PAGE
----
Heavily polluting vehicles, referred to as "yellow label" vehicles, will be off the roads from October, Shanghai Transport Commission announced yesterday.
By March end, Shanghai had 62,000 such vehicles, most of them logistic trucks. They are banned from entering the suburban Shanghai Ring Expressway (G1501) from this month.
Vehicles that fall under China II emission standard and are registered with the transport authority before 2005, will be banned from the Outer Ring Road (S20) from next year. Currently, the ban applies to vehicles that are under China I emission standard.
According to Cai Zhigang, director of Shanghai Environmental Protection Bureau's Pollution Control Division, cars that fall under the China I, II and III emission standards are also considered as heavily polluting cars, though they cause less harm to the environment than the "yellow label" vehicles.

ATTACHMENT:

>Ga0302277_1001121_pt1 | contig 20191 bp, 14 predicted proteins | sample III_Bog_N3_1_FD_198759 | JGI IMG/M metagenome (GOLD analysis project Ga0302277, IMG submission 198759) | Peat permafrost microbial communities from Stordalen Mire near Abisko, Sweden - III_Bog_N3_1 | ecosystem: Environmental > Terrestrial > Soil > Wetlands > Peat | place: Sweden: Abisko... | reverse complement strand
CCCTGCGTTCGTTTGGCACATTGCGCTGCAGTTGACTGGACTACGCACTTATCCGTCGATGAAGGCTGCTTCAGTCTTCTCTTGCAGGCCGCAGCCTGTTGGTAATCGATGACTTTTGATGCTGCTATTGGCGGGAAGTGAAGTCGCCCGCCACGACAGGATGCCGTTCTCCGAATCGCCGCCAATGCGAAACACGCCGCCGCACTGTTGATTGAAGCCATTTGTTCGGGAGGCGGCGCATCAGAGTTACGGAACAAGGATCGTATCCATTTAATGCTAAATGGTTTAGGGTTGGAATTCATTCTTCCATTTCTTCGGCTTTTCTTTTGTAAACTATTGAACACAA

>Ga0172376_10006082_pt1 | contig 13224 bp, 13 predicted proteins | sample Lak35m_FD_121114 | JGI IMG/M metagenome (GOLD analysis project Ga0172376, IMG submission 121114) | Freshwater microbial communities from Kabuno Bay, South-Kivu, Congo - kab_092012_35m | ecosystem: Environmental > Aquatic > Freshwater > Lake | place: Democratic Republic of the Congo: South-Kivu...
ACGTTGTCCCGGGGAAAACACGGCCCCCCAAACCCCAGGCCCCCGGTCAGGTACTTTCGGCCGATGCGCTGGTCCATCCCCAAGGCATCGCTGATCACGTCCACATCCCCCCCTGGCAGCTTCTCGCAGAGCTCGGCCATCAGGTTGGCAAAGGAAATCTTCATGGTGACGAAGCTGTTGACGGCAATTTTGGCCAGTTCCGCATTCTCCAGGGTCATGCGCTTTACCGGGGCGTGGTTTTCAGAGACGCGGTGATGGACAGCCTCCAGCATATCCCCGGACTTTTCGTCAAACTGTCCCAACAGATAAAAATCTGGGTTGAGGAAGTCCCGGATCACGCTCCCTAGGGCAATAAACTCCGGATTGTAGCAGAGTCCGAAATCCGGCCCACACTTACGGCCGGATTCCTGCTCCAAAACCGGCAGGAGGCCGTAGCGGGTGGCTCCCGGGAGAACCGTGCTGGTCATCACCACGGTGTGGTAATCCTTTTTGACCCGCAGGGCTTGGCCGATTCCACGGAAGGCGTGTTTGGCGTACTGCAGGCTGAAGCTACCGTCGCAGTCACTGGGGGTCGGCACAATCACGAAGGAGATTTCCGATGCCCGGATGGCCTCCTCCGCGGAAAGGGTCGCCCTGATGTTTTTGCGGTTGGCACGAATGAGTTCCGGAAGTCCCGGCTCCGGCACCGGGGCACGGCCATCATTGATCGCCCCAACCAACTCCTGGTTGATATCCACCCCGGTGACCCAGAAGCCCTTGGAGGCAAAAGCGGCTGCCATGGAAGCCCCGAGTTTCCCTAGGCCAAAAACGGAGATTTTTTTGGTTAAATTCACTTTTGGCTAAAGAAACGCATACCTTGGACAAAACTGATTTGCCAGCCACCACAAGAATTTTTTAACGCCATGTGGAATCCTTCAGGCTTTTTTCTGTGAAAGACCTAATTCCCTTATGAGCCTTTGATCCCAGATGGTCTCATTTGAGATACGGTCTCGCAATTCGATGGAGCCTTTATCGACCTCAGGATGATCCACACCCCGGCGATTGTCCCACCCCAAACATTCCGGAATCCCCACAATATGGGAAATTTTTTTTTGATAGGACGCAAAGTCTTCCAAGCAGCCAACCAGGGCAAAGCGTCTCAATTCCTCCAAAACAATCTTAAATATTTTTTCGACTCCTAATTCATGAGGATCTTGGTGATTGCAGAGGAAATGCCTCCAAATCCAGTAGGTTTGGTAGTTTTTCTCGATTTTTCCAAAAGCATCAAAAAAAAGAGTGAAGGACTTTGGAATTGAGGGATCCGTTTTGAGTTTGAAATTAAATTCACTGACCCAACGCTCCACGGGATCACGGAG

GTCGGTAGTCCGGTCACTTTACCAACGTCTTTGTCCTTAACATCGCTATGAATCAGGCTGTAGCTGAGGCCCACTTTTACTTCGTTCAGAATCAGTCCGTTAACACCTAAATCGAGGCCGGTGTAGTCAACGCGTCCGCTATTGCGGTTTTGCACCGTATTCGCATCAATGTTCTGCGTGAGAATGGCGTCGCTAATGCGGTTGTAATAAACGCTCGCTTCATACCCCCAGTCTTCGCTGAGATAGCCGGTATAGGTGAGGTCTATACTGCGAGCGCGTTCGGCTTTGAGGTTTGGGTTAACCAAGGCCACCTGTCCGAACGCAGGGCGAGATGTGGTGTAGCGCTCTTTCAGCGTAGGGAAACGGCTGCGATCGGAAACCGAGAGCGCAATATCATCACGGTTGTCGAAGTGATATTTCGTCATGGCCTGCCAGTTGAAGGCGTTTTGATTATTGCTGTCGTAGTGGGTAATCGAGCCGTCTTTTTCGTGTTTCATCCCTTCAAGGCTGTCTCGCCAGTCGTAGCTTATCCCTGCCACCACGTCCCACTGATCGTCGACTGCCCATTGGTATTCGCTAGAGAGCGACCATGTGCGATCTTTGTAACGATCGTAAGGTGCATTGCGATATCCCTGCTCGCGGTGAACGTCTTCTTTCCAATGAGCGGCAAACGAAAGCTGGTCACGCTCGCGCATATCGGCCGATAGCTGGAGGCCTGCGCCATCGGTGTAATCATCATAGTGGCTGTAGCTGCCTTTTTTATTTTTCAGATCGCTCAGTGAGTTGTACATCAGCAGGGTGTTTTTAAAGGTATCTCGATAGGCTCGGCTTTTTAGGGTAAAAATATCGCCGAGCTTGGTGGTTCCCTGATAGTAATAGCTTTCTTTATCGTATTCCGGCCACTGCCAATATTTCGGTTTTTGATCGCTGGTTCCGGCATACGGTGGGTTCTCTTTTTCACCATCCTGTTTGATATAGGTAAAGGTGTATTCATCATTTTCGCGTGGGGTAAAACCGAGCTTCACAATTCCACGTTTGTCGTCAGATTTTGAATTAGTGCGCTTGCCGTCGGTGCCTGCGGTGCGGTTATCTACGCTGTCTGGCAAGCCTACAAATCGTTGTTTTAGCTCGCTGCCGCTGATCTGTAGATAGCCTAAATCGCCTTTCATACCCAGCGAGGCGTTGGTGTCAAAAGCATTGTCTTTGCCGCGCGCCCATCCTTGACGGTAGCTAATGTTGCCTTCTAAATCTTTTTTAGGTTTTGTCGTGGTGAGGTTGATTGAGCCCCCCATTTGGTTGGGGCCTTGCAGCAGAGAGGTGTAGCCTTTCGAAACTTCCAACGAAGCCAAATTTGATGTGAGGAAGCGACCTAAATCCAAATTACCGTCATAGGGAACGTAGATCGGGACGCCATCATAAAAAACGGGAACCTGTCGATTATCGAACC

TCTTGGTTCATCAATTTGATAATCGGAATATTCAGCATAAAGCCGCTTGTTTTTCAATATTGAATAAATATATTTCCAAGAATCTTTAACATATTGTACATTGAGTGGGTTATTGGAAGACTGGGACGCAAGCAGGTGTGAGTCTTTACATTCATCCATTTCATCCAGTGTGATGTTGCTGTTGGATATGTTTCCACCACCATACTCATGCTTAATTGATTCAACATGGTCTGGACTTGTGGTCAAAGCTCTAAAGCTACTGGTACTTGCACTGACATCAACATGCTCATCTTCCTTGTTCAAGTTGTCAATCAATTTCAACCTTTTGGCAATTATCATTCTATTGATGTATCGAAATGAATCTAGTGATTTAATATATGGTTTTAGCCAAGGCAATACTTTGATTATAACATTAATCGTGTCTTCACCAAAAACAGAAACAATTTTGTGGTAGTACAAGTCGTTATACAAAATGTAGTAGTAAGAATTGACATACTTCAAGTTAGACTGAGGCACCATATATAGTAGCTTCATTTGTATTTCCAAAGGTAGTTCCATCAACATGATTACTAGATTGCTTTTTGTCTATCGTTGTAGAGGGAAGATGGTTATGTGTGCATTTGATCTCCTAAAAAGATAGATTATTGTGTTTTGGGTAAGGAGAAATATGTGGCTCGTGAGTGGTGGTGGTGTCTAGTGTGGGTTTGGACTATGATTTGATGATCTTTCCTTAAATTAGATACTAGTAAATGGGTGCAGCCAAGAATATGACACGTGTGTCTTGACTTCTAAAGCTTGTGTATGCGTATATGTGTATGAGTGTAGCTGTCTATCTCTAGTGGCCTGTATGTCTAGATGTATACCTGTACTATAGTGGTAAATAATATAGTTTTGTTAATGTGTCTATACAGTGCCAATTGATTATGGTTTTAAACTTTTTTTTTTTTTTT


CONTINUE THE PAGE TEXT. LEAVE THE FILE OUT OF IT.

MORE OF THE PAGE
"The emission from a China II standard car equals to five China IV standard cars, while that of a China I standard car equals to 20 China IV standard vehicles," Cai said.
According to statistics released by the environment authority, 29.2 percent of Shanghai's main air pollutant — PM2.5 particles — come from car, boat and plane emissions.
Shanghai has around 2.6 million cars, among which 800,000, or one-third, are of or below China III standard. However, they make for about two-thirds of emission of carbon monoxide and nitrogen, Cai said.
Currently, there are 18,000 China I standard vehicles and 225,000 China II standard vehicles in Shanghai, most of which are private cars. The ban from Outer Ring Road will first involve about 110,000 China II standard cars registered before 2005. It will be expanded to include the rest later.
Violating drivers will have 3 points deducted from their license and fined 200 yuan (US$32.24).